Being an entrepreneur is often glamorized, but in reality, starting and running a company is tough and requires grit and perseverance. Success is not guaranteed, but pressure and stress are.

The pressure and stress can ebb and flow, but almost every entrepreneur will face seemingly insurmountable challenges at some point. I’ve faced it multiple times in my fifteen years starting up companies. Well-known entrepreneur and venture capitalist Ben Horowitz sums up the feeling of staring into an abyss of hardship, with no end in sight, in his blog post “The Struggle,” which has resonated with thousands of entrepreneurs.

Being an entrepreneur is often glamorized, but in reality, starting and running a company is tough and requires grit and perseverance. Tweet This Quote

The defining question in these moments of struggle is, what really drives and motivates you? When you’re stuck in the abyss, what is it that guides you? When it feels like the world is against you, what gets you out of bed to face a new day?

In my early days of entrepreneurship, my goals were very self-oriented—pretty typical for a young, ambitious American. Six months after finishing college, I quit my engineering job to start a company with friends. We created a technology that enabled us to make personalized music for kids that seamlessly integrated their names throughout the music. I loved music, technology and kids, so I felt this startup was a way to follow my own passions and do something I loved. I wanted a challenge. I wanted to grow, be financially independent, and control my own destiny.

Self-oriented goals are legitimately motivating and aren’t bad in and of themselves. But, in my experience, they can only get you so far. By themselves, they form an incomplete picture of what creates a fulfilled life. As the personalized music business struggled to get to the next level, my original goals weren’t meaningful enough to justify my continued perseverance.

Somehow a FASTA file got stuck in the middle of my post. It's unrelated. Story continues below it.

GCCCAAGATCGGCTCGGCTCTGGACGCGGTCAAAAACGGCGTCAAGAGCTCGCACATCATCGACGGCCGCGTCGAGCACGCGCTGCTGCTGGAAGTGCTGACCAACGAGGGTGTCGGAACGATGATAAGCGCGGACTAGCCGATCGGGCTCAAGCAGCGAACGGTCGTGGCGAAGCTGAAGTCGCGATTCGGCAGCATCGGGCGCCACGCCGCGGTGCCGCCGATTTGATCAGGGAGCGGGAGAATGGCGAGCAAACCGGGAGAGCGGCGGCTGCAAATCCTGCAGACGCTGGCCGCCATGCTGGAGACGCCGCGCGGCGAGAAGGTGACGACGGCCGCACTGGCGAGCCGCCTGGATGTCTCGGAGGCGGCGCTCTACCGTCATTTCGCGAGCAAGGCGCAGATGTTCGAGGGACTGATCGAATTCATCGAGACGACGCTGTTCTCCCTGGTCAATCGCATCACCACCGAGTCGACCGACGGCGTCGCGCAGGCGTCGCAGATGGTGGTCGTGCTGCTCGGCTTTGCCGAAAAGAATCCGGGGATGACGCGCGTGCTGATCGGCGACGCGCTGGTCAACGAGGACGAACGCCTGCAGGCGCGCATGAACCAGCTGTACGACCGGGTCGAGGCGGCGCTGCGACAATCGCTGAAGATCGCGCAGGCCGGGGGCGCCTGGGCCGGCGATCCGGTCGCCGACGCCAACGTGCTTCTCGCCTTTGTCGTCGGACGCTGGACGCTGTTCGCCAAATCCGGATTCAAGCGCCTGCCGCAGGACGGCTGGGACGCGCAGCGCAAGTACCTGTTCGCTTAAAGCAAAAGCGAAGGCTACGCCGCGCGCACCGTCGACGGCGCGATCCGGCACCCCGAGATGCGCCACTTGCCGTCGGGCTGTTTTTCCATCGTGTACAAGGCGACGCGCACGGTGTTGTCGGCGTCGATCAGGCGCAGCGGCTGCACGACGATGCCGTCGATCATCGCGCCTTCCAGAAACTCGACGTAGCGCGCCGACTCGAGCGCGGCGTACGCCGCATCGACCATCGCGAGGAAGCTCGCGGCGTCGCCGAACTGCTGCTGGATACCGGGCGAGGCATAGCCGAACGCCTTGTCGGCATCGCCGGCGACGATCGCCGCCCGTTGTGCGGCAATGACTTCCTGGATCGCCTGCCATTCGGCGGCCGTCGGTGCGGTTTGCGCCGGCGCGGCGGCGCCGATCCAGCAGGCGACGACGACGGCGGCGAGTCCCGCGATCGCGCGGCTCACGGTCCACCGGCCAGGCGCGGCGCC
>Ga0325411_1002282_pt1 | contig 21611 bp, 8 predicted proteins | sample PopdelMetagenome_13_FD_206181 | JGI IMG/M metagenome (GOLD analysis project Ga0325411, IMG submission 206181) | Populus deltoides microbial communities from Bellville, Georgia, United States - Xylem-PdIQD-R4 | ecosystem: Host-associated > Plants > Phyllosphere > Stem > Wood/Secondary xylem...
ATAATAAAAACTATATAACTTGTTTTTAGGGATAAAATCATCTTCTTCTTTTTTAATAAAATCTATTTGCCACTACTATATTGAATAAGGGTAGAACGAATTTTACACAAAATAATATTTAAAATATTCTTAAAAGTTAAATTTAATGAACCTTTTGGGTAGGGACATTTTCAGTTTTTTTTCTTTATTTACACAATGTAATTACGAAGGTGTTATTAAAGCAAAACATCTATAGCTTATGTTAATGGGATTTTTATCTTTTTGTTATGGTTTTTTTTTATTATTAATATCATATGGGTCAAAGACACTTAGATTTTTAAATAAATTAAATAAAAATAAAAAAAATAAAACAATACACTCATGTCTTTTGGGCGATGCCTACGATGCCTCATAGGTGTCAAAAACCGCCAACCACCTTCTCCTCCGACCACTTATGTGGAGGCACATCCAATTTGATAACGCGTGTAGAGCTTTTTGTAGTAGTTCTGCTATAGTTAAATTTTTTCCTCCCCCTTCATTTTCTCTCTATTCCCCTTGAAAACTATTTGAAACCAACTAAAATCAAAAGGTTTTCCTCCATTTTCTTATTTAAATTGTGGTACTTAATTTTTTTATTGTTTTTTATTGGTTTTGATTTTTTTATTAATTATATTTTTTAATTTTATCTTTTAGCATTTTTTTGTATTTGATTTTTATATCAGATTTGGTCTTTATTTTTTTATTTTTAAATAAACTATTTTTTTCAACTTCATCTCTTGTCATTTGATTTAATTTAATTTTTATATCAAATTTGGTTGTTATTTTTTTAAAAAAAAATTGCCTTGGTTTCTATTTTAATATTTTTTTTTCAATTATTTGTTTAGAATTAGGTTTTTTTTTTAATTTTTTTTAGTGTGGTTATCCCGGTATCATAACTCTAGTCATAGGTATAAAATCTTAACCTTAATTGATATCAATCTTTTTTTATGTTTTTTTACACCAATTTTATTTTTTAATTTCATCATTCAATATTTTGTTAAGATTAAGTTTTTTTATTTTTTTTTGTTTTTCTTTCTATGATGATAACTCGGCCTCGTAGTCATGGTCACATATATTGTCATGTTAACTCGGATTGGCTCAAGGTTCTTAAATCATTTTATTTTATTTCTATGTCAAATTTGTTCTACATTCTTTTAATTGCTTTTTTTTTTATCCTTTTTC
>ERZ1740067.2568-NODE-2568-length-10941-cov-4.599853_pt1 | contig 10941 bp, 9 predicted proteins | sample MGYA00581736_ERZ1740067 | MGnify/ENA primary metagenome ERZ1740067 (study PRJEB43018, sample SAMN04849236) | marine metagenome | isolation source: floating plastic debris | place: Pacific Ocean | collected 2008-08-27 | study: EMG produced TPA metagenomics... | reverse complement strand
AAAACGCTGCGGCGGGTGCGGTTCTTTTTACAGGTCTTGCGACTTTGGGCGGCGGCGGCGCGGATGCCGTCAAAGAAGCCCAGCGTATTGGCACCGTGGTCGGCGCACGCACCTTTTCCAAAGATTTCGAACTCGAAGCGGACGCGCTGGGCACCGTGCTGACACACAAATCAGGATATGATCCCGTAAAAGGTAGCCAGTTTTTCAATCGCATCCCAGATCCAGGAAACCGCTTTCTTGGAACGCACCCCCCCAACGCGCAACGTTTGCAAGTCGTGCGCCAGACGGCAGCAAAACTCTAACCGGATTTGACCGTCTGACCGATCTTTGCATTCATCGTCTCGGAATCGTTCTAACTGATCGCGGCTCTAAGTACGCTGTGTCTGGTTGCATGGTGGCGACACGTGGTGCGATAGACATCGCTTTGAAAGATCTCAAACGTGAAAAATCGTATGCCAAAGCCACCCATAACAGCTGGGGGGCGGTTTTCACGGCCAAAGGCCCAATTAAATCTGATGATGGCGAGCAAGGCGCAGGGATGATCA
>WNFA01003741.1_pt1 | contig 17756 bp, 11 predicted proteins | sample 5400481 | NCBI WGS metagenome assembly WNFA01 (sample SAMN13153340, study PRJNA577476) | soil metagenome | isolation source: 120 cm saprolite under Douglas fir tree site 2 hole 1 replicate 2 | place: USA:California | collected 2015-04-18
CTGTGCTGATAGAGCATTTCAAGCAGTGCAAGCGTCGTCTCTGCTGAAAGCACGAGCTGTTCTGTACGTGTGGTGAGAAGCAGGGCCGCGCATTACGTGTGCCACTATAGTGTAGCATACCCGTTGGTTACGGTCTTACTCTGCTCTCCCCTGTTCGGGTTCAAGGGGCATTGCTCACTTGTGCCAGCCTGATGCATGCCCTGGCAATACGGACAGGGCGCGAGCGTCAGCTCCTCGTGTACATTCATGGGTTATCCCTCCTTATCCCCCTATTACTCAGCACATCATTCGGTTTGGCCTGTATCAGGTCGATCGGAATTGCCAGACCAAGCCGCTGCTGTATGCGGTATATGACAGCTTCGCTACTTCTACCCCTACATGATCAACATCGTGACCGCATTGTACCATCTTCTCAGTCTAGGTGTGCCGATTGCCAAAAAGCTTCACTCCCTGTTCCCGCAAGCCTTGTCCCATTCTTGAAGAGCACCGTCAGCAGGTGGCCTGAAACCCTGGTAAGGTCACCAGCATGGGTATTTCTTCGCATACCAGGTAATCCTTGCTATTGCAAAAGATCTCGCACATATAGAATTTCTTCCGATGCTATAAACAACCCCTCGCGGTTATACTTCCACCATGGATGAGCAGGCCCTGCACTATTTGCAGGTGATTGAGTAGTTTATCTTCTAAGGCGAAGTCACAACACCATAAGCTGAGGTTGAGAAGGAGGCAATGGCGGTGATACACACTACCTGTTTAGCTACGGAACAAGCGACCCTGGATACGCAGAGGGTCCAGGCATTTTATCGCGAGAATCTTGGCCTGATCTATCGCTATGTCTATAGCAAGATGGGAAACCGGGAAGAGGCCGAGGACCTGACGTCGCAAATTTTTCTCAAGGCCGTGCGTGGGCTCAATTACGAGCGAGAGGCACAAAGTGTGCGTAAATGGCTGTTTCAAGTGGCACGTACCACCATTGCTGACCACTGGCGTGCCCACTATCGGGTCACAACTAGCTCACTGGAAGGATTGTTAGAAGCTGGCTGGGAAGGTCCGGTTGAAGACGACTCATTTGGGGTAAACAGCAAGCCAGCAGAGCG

Self-oriented goals form an incomplete picture of what creates a fulfilled life. Tweet This Quote

Around that time, I found myself drawn to the idea that business and technology could be leveraged to address major social issues. Instead of continuing to work on the personalized music business, I went to business school in hopes of immersing myself in the world of social enterprise. This eventually led me to co-found d.light, which went on to impact over 55 million people in 60 countries.

There were plenty of moments along the way when it looked unlikely that d.light would ever get off the ground, and many moments when I wondered if it even made sense to continue. But despite seemingly overwhelming odds, my business partners and I stuck with it. After ten years of hard work, sweat, and tears, we’ve been able to attract amazing employees and partners to the cause; we built something that is changing the lives of millions of people in the developing world.

My goals and guiding principles, when self-centered, are fleeting during tough times; the more self-centered they are, in fact, the more fleeting they are. The more my goals and guiding principles encompass others, the stickier they tend to be.

Every entrepreneur will face seemingly insurmountable challenges at some point. Tweet This Quote

When our goals are driven by a desire to serve other people, they have an entirely new depth of power. Many of us begin by wanting to create a better world for our families. This is certainly more meaningful and drives people to achieve amazing things and overcome incredible odds. I think of my father, who sacrificed everything familiar and safe, and immigrated to the U.S. to create better opportunities for his family. Similarly, I am continually amazed and inspired by the sacrifices our customers make in order to provide a better future for their children.

But what if we dedicated our professional ambitions to people outside of our immediate circle of family and friends, perhaps even to strangers? In the Bible, Jesus teaches to “love your neighbor as yourself.” He answers the provocative and loaded question of ‘who is my neighbor?’ with a highly countercultural answer: the story of the Good Samaritan.

When our goals are driven by a desire to serve other people, they have an entirely new power. Tweet This Quote

The Good Samaritan is not just someone who is kind to another human being in need. Rather, it’s someone who reaches across cultural and racial barriers, overcoming socially accepted prejudices, in order to show love and kindness to someone who is different—even considered an enemy.

This expanded view of the “neighbor” we are to love is particularly poignant today. Even though social media and other modern technologies are making the world feel smaller, at the same time, socioeconomic inequality is widening at a frightening pace.

For me, the drive to be a good neighbor and love families living off the grid has motivated me to persevere in difficult times. When I am clear on why I am doing something, the what and how eventually follow—even if I’m exhausted and feel far out of my element.